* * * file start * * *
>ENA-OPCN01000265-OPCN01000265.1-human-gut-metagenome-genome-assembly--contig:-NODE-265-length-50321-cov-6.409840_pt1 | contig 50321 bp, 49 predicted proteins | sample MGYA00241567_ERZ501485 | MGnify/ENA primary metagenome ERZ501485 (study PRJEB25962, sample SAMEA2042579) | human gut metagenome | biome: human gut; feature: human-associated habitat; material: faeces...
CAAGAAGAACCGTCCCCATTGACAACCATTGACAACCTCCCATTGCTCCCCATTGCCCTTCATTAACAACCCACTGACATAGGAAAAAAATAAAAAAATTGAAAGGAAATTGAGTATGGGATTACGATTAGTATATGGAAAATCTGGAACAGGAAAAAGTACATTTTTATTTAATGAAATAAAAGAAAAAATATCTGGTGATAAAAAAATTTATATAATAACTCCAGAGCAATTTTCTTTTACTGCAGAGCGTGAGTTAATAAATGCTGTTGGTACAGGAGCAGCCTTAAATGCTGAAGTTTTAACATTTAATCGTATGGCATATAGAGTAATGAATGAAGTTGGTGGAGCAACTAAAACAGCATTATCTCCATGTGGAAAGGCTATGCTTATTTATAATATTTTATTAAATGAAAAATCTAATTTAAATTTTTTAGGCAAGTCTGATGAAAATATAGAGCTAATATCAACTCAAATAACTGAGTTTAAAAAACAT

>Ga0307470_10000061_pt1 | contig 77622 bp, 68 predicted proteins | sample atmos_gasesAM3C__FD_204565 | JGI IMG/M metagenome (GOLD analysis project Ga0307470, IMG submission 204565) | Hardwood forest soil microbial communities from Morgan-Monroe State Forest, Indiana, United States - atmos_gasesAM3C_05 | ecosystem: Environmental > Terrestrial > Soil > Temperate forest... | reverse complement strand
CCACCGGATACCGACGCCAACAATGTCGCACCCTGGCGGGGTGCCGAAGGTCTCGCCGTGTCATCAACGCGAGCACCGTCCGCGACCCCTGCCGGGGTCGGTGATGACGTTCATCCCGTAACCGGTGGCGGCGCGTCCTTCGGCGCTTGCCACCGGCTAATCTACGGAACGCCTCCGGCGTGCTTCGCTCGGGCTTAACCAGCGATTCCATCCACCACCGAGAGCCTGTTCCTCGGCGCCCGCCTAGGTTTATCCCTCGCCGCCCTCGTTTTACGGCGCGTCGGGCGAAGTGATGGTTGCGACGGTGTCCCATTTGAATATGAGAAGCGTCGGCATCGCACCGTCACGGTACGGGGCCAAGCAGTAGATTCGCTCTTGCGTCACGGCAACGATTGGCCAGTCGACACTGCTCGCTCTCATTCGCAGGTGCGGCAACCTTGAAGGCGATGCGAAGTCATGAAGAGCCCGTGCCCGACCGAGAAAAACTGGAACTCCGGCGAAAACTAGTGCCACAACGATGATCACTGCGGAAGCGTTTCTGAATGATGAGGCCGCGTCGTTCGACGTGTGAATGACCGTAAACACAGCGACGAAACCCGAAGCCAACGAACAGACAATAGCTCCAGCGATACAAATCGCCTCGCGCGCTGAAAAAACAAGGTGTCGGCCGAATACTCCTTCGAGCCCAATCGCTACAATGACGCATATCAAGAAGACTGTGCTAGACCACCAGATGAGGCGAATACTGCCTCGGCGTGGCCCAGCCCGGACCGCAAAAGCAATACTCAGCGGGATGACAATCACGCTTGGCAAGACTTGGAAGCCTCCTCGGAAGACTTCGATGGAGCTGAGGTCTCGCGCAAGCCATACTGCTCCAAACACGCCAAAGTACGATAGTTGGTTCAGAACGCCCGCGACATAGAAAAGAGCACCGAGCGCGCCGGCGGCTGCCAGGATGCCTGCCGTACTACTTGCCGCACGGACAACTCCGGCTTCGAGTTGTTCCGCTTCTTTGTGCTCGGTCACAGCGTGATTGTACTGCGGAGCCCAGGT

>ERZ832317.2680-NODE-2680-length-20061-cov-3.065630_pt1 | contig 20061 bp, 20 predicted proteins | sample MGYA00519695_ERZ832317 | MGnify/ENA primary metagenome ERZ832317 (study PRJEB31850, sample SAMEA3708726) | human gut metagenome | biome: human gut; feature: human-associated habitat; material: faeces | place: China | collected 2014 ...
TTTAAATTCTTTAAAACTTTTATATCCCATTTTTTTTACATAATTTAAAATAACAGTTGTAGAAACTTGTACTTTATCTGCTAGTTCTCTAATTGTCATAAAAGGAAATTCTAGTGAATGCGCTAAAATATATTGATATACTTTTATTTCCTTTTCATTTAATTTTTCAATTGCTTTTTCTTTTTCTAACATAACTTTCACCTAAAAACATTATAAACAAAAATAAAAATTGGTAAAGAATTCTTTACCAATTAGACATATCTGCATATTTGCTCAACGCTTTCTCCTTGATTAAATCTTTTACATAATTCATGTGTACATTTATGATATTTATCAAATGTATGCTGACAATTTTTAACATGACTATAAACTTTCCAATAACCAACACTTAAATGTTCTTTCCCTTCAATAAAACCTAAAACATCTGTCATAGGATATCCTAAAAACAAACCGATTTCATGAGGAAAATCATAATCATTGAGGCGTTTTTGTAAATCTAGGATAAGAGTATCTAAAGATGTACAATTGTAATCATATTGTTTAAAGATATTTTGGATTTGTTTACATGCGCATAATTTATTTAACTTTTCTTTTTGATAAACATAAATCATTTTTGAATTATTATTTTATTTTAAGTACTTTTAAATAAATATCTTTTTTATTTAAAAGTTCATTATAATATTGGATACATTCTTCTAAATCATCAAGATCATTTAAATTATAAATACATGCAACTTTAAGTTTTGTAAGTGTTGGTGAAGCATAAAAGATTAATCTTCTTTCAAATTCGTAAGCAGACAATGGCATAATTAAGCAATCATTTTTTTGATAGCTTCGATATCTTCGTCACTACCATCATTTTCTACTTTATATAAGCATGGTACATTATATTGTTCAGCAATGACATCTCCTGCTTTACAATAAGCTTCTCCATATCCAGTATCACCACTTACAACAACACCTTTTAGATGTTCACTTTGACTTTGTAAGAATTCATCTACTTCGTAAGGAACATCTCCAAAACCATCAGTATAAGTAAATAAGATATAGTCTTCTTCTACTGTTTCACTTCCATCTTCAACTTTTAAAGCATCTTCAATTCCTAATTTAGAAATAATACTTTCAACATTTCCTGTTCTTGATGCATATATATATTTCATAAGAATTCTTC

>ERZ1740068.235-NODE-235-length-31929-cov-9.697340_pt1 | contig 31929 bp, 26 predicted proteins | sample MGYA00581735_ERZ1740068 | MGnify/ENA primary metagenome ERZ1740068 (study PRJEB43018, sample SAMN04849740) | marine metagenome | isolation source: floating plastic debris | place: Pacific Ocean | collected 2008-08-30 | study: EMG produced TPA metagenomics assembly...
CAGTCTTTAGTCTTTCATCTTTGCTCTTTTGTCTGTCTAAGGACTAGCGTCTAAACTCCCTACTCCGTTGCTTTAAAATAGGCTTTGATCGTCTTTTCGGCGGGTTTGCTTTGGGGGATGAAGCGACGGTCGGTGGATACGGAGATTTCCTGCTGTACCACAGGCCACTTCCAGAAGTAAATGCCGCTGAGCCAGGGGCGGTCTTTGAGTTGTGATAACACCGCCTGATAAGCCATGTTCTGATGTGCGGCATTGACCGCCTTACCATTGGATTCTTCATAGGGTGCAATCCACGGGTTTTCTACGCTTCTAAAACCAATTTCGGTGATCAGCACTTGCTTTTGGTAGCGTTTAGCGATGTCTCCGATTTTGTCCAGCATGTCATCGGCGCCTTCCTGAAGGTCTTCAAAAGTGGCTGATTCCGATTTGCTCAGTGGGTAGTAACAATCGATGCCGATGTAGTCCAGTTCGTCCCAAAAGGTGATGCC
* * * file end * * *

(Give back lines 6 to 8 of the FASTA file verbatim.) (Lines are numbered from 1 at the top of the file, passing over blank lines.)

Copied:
TTTAAATTCTTTAAAACTTTTATATCCCATTTTTTTTACATAATTTAAAATAACAGTTGTAGAAACTTGTACTTTATCTGCTAGTTCTCTAATTGTCATAAAAGGAAATTCTAGTGAATGCGCTAAAATATATTGATATACTTTTATTTCCTTTTCATTTAATTTTTCAATTGCTTTTTCTTTTTCTAACATAACTTTCACCTAAAAACATTATAAACAAAAATAAAAATTGGTAAAGAATTCTTTACCAATTAGACATATCTGCATATTTGCTCAACGCTTTCTCCTTGATTAAATCTTTTACATAATTCATGTGTACATTTATGATATTTATCAAATGTATGCTGACAATTTTTAACATGACTATAAACTTTCCAATAACCAACACTTAAATGTTCTTTCCCTTCAATAAAACCTAAAACATCTGTCATAGGATATCCTAAAAACAAACCGATTTCATGAGGAAAATCATAATCATTGAGGCGTTTTTGTAAATCTAGGATAAGAGTATCTAAAGATGTACAATTGTAATCATATTGTTTAAAGATATTTTGGATTTGTTTACATGCGCATAATTTATTTAACTTTTCTTTTTGATAAACATAAATCATTTTTGAATTATTATTTTATTTTAAGTACTTTTAAATAAATATCTTTTTTATTTAAAAGTTCATTATAATATTGGATACATTCTTCTAAATCATCAAGATCATTTAAATTATAAATACATGCAACTTTAAGTTTTGTAAGTGTTGGTGAAGCATAAAAGATTAATCTTCTTTCAAATTCGTAAGCAGACAATGGCATAATTAAGCAATCATTTTTTTGATAGCTTCGATATCTTCGTCACTACCATCATTTTCTACTTTATATAAGCATGGTACATTATATTGTTCAGCAATGACATCTCCTGCTTTACAATAAGCTTCTCCATATCCAGTATCACCACTTACAACAACACCTTTTAGATGTTCACTTTGACTTTGTAAGAATTCATCTACTTCGTAAGGAACATCTCCAAAACCATCAGTATAAGTAAATAAGATATAGTCTTCTTCTACTGTTTCACTTCCATCTTCAACTTTTAAAGCATCTTCAATTCCTAATTTAGAAATAATACTTTCAACATTTCCTGTTCTTGATGCATATATATATTTCATAAGAATTCTTC

>ERZ1740068.235-NODE-235-length-31929-cov-9.697340_pt1 | contig 31929 bp, 26 predicted proteins | sample MGYA00581735_ERZ1740068 | MGnify/ENA primary metagenome ERZ1740068 (study PRJEB43018, sample SAMN04849740) | marine metagenome | isolation source: floating plastic debris | place: Pacific Ocean | collected 2008-08-30 | study: EMG produced TPA metagenomics assembly...
CAGTCTTTAGTCTTTCATCTTTGCTCTTTTGTCTGTCTAAGGACTAGCGTCTAAACTCCCTACTCCGTTGCTTTAAAATAGGCTTTGATCGTCTTTTCGGCGGGTTTGCTTTGGGGGATGAAGCGACGGTCGGTGGATACGGAGATTTCCTGCTGTACCACAGGCCACTTCCAGAAGTAAATGCCGCTGAGCCAGGGGCGGTCTTTGAGTTGTGATAACACCGCCTGATAAGCCATGTTCTGATGTGCGGCATTGACCGCCTTACCATTGGATTCTTCATAGGGTGCAATCCACGGGTTTTCTACGCTTCTAAAACCAATTTCGGTGATCAGCACTTGCTTTTGGTAGCGTTTAGCGATGTCTCCGATTTTGTCCAGCATGTCATCGGCGCCTTCCTGAAGGTCTTCAAAAGTGGCTGATTCCGATTTGCTCAGTGGGTAGTAACAATCGATGCCGATGTAGTCCAGTTCGTCCCAAAAGGTGATGCC